Published by Image Comics

Review by Lan Pitts

'Rama Rating: 8 out of 10

The only thing I can really compare this to is a South Park episode that hits you over and over again with insanity and effed-up imagery, but once it's over, there's a message you should have seen coming. When you have a main character, who is in a committed relationship with a poodle (and is in intimate with it) who loves bashing other citizens that have sex with minerals and plants, you're really not sure what you're getting into.

The book is set in a futuristic world where the AIDS vaccine is around five years old, and people have been experimenting with various sorts of sexual activity. This is almost anti-Demolition Man and it's pretty crazy. Sam Humphries has given us quite a scenario that is unlike anything I've ever read. Working on square pages here, Sanders does a good job of presenting the story with simple layouts and construction. The "future" itself isn't that much of a deviation from the present, just maybe added a few angles to things here and there, but overall, nothing too outlandish and gaudy.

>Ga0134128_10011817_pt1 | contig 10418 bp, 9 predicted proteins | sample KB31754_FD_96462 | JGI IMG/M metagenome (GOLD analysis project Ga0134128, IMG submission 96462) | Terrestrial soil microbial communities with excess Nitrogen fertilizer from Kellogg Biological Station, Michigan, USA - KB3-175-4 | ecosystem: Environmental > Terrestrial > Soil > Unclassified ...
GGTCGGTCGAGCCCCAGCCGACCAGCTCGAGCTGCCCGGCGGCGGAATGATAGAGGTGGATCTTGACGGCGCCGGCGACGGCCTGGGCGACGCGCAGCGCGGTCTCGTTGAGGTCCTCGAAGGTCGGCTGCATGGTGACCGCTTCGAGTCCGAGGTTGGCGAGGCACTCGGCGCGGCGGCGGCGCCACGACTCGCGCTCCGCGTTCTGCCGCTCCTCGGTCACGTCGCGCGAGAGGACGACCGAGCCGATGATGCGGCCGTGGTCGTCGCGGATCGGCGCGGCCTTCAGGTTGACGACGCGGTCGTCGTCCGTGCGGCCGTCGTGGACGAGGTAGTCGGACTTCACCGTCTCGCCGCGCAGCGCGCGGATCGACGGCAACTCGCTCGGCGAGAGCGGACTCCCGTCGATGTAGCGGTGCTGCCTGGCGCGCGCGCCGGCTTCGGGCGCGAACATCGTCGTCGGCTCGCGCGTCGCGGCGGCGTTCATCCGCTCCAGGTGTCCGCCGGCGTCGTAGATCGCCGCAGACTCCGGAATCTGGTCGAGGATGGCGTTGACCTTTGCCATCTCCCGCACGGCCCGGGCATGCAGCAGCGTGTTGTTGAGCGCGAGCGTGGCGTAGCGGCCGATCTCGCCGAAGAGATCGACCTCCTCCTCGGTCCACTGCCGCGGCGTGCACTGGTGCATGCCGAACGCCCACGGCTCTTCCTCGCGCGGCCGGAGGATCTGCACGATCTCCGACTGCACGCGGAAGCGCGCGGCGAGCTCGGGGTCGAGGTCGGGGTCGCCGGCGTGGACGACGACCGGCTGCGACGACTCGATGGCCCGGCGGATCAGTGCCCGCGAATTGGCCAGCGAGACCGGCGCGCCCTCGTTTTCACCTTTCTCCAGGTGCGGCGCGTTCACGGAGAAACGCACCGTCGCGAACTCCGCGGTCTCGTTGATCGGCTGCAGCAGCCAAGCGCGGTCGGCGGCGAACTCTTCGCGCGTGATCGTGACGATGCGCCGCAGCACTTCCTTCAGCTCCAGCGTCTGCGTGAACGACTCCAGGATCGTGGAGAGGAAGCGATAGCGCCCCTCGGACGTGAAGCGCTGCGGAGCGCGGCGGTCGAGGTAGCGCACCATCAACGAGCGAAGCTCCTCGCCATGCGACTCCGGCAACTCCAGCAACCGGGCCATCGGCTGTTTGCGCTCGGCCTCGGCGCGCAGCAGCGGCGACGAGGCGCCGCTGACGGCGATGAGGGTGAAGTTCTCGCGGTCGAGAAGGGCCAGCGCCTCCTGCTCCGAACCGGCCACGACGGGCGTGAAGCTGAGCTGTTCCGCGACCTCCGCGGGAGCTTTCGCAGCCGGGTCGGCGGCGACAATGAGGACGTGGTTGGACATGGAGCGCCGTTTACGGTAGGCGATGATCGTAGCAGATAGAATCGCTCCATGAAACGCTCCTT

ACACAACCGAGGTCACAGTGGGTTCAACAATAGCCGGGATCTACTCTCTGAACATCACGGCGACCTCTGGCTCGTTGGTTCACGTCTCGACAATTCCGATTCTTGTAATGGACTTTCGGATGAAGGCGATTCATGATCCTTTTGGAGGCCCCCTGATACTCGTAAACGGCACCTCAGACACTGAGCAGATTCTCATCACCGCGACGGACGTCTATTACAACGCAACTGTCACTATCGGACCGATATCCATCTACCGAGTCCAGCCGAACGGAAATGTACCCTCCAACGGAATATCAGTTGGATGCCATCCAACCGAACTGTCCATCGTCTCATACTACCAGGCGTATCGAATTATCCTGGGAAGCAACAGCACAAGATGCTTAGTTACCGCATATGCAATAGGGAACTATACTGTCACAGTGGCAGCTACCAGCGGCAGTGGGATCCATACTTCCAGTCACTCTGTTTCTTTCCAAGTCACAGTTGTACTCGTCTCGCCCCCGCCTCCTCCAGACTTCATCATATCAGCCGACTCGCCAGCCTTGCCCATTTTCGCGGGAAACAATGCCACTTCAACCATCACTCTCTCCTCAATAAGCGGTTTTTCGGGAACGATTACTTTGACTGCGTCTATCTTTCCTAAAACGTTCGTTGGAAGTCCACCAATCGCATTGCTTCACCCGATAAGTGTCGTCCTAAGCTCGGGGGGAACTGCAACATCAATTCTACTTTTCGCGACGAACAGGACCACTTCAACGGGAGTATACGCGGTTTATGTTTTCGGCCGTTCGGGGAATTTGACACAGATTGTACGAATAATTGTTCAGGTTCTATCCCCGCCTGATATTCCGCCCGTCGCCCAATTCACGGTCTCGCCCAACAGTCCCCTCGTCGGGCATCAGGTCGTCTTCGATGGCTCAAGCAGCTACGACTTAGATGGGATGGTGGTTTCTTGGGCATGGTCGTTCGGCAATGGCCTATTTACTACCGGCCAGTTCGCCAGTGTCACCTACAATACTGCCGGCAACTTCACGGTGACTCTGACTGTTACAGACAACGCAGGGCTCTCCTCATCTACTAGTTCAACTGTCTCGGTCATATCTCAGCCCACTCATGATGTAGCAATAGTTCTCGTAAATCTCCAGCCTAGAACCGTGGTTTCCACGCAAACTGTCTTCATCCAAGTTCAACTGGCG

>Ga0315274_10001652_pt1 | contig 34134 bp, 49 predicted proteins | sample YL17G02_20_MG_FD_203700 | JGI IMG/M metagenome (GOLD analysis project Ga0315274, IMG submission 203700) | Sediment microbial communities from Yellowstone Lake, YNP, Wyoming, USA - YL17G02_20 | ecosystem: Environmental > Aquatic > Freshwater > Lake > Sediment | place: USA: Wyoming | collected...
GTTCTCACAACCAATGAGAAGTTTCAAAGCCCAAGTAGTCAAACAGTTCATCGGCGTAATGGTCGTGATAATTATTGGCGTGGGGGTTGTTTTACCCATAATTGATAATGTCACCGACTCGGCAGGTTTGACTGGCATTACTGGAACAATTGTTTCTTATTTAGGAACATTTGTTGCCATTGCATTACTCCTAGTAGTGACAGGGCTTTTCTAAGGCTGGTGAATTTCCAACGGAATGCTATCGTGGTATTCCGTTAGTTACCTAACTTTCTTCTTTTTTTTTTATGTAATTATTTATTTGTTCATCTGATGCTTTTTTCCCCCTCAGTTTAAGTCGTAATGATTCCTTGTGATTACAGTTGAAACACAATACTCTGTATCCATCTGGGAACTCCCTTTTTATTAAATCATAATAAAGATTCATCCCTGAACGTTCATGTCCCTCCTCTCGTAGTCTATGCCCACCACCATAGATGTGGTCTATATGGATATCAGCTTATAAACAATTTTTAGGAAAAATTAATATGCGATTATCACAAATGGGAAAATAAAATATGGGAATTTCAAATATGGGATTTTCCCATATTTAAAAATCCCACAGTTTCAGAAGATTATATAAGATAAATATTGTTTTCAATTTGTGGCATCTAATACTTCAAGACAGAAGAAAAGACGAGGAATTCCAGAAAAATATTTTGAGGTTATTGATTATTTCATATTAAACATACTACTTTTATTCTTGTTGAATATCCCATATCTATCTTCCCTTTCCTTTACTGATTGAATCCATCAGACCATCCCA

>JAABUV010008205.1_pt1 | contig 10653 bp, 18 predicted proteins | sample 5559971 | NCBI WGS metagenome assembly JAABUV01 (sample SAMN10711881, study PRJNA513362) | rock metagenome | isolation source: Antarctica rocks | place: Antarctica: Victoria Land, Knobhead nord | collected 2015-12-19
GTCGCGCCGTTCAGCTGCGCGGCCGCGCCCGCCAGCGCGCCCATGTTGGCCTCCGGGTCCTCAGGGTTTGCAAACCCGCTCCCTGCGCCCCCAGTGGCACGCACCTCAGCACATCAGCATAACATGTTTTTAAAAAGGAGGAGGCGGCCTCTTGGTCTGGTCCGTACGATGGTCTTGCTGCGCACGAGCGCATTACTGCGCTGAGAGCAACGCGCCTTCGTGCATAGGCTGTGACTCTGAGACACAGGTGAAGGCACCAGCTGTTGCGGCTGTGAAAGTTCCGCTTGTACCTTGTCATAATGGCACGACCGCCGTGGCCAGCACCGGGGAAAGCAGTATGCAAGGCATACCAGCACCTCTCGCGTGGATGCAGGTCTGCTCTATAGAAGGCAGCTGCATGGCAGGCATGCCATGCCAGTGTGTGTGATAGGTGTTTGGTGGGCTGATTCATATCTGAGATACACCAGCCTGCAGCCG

Jok, our main character, as mentioned has a lover that is a dog. There's nothing over-the-top or explicit shown, but the hint of what goes on is more or less striking and depending on your sense of humor, disturbing or hilarious. I found it neither as the world here explores what could be construed as taboos in sexuality. You've probably heard the argument that homosexuality could lead to bestiality. Not my words, but the expression of more than a handful of conservative leaders.

The world presented in the book is a sort of what if scenario and gives the idea that what is normal to some, freaks the hell out of others. This is shown in a scene where Jok is bullied by his coworkers about his relationship with Chnya, his lover/dog. It's a scene that is seen more and more, but the ridiculous of the scenario still comes across as real.